Describe the clinical signs and investigations available to predict poor neurological outcome in comatose survivors of cardiac arrest.
Include in your answer the factors that may confound the interpretation of these signs and investigations.
Observations and Investigations:
EEG patterns of generalised suppression, burst suppression, or generalised periodic complexes are strongly associated with poor outcome, but the prognostic accuracy is not considered as high as SSEP.
Bilateral absence of N20 component of SSEP with median nerve stimulation within 1-3 days post CPR is strongly associated with poor outcome.
Serum neuron-specific enolase levels > 33mg/L at days 1-3 strongly associated with poor outcome.
(S100, CSF CKBB are not considered accurate enough for prognostication.)
Imaging may reveal catastrophic intracerebral cause for the arrest.
(Diffuse swelling on CT scan is common, but predictive power not known, role of MRI/PET also unclear.)
Induced Hypothermia – majority of studies carried out before induced hypothermia widely used. Evidence that cooling may alter interpretation of these results, but to what extent remains unclear
Time of assessment: Period of at least 72 hours post CPR recommended. Unclear how hypothermia effects this.
CT scan done too early may not show changes
Sedatives / neuro- muscular blockers
Presence of shock
Role of “self-fulfilling prophecy” in interpreting studies
This question would benefit from a tabulated answer.
|Predictive sign or investigation||Predictive utility||Confounding factors|
|Absent pupillary reflex||
0% false positive rate at 72 hours, irrespective of cooling
|Absent corneal reflex||0-15% false positive rate at 72 hours|
|Extensor motor response, or worse||May be associated with poor outcomes||
|Myoclonic status epilepticus||Persisting myoclonic status epilepticus has a 0% false positive rate within the first 24 hours||
|Somatosensory evoked potentials:
absence of the N20 component
|Absence of N20 predicts poor outcome with a0% false positive rate.
Presence of N20 does not rule out a poor outcome.
N20 responses may disappear on repeat testing.
N20 responses may reappear, but this does not suggest a good prognosis.
|Burst suppression on EEG||May be associated with poor outcome|| Poor predicitive value;
cannot be used for prognostication.
|Absence of EEG reactivity||Low false positive rate (0-5%)||Confounded by sedation|
|Neuron-specific enolase||NSE over 33μg/L at 1-3 days post CPR predicts poor outcome with a 0% false positive rate||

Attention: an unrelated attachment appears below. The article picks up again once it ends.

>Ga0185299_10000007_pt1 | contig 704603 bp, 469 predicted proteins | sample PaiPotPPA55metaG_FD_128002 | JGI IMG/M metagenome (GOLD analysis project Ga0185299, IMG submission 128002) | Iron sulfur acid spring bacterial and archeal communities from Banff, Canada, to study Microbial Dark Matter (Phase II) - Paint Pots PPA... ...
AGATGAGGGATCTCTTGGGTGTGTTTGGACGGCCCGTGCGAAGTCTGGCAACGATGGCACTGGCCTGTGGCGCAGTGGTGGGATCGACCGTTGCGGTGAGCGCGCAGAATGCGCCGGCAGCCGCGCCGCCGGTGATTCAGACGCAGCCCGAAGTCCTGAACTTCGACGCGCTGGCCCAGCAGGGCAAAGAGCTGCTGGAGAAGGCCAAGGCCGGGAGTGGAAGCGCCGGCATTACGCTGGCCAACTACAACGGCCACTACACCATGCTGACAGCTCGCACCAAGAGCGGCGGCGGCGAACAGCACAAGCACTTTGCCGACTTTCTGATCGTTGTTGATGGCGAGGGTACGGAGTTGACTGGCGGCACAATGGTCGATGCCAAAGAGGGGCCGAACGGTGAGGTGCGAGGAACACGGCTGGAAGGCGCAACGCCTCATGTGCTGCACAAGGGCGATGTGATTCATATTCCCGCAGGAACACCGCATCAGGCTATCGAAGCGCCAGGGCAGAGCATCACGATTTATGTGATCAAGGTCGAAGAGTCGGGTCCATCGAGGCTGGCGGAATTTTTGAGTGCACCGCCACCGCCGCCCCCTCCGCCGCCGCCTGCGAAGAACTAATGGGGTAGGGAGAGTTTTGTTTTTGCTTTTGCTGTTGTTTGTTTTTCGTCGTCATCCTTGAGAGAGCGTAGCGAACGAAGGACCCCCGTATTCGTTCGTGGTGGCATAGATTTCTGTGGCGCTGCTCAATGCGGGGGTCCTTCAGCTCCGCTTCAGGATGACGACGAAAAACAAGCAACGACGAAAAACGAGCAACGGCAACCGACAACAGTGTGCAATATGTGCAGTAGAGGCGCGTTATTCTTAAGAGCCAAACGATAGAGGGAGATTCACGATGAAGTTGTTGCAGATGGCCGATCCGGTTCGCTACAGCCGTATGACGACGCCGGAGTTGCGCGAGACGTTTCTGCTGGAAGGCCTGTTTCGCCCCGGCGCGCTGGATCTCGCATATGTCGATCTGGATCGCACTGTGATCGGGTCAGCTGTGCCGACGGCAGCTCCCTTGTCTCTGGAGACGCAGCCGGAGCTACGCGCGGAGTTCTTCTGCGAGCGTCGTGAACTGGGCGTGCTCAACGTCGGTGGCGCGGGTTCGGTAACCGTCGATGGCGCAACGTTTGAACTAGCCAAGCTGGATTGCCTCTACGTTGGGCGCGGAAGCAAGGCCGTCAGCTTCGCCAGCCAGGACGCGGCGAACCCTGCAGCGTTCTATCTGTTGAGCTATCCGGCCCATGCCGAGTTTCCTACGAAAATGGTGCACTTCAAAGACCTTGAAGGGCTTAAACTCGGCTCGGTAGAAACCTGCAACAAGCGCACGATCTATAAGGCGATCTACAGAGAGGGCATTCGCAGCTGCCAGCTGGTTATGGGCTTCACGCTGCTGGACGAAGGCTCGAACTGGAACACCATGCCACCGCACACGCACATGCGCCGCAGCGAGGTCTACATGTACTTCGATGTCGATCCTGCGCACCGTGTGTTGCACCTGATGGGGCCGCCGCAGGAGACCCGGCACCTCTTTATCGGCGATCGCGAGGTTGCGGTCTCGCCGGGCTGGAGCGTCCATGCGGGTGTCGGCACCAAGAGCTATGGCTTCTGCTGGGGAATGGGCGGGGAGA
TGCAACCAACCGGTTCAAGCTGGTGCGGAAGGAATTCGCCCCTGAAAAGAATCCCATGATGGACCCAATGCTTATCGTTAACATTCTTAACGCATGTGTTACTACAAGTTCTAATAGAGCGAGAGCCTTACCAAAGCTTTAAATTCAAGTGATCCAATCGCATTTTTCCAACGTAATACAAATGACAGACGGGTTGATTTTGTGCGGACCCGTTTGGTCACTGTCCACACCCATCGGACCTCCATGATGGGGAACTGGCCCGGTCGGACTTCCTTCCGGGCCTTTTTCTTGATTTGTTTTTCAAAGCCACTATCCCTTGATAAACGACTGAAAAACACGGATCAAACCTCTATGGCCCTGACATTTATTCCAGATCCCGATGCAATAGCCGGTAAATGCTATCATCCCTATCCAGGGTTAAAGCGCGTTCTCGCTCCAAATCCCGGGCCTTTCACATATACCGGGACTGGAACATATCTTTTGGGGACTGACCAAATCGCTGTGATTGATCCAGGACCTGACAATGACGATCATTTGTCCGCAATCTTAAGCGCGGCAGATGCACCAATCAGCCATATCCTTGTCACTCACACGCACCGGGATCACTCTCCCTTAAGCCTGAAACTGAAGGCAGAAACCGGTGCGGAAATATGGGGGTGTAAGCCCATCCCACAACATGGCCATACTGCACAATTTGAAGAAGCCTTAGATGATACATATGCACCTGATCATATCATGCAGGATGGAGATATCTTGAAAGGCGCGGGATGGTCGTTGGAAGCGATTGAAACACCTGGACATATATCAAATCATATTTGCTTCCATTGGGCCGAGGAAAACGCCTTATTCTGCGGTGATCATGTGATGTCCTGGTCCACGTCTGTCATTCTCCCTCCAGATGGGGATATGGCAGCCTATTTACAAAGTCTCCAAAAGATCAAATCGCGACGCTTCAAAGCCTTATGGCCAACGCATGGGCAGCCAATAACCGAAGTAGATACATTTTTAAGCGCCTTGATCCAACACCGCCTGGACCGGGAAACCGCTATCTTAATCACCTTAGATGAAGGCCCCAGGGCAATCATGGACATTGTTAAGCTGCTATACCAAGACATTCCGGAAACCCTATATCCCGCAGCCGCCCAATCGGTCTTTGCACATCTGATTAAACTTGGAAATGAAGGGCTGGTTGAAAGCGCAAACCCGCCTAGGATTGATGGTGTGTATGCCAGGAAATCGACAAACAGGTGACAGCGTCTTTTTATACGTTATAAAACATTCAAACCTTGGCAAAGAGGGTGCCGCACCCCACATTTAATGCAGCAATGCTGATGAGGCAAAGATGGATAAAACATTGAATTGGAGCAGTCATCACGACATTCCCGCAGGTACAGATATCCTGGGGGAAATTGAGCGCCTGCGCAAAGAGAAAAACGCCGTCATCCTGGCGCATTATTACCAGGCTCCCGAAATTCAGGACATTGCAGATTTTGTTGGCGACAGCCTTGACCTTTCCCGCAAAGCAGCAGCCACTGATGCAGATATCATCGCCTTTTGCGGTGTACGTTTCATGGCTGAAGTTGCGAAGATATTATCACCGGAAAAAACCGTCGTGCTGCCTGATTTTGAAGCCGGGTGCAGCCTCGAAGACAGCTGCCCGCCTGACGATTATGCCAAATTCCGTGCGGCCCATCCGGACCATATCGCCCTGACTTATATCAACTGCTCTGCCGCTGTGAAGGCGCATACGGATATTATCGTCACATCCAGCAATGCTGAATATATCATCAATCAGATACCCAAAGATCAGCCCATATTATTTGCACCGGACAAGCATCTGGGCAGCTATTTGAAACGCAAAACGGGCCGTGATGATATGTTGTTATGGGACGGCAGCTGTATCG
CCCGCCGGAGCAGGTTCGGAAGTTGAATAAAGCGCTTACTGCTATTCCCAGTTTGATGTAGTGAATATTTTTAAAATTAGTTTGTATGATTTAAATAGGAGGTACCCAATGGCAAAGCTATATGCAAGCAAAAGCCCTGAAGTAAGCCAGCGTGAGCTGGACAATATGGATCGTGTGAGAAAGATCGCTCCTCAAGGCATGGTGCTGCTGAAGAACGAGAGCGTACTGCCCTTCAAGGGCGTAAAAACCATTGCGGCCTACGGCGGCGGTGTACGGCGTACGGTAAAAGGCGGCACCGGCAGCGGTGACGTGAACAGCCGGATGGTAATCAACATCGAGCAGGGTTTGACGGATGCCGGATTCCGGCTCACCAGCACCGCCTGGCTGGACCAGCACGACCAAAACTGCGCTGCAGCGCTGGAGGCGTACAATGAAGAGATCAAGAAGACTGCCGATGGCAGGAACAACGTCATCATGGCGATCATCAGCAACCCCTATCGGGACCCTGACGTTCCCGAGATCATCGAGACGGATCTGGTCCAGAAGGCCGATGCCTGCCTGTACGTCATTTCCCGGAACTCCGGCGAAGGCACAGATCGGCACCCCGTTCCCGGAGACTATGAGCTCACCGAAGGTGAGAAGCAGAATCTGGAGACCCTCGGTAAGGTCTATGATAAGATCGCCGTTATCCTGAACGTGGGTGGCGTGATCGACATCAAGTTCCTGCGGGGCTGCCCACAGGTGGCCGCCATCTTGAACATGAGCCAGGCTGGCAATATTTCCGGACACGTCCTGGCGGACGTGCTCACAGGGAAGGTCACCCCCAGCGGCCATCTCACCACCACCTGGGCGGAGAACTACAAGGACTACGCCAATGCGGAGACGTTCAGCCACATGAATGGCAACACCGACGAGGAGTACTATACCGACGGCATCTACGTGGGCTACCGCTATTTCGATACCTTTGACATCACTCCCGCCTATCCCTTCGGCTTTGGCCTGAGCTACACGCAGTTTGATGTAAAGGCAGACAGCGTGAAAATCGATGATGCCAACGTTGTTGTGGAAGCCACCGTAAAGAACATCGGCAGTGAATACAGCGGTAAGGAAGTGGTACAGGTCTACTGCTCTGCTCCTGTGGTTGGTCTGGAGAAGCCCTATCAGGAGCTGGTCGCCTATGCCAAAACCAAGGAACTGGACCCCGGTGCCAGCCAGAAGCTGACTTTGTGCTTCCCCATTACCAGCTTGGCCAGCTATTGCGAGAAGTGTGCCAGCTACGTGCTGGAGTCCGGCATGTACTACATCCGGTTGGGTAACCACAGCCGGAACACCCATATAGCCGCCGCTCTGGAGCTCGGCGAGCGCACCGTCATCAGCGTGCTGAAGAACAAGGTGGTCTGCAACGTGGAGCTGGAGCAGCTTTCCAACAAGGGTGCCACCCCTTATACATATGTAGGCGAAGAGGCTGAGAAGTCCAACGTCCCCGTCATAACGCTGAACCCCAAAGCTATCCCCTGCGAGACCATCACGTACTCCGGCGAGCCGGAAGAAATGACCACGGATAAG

NSE may be elevated for reasons other than brain injury; for instance, it may be secreted by neuroendocrine tumours
|CT brain||On CT, an inversed gray/white matter ratio in Hounsfield units was found in patients who failed to awaken after cardiac resuscitation. However, the predictive value of CT findings is not known||
If performed too early, the CT may not demonstrate any findings.
As far as cardiac arrest goes, a 2006 review of the evidence has been published in Neurology by the American Academy of Neurology. It outlines the main factors which influence neurological outcome after cardiac arrest. This 2006 statement has to some extent been superceded by the most recent ERC/ESICM statement (Sandroni et al, 2014). More detail on this topic has been summarised in the chapter on prognostication of neurological recovery following cardiac arrest.
Wijdicks, E. F. M., et al. "Practice Parameter: Prediction of outcome in comatose survivors after cardiopulmonary resuscitation (an evidence-based review) Report of the Quality Standards Subcommittee of the American Academy of Neurology."Neurology 67.2 (2006): 203-210.
Rogove, Herbert J., et al. "Old age does not negate good cerebral outcome after cardiopulmonary resuscitation: analyses from the brain resuscitation clinical trials."Critical care medicine 23.1 (1995): 18-25.
Levy, David E., et al. "Predicting outcome from hypoxic-ischemic coma." Jama253.10 (1985): 1420-1426.
Zandbergen, E. G. J., et al. "Prediction of poor outcome within the first 3 days of postanoxic coma." Neurology 66.1 (2006): 62-68.
Tapia, F. J., et al. "Neuron-specific enolase is produced by neuroendocrine tumours." The Lancet 317.8224 (1981): 808-811.
Torbey, Michel T., et al. "Quantitative analysis of the loss of distinction between gray and white matter in comatose patients after cardiac arrest." Stroke 31.9 (2000): 2163-2167.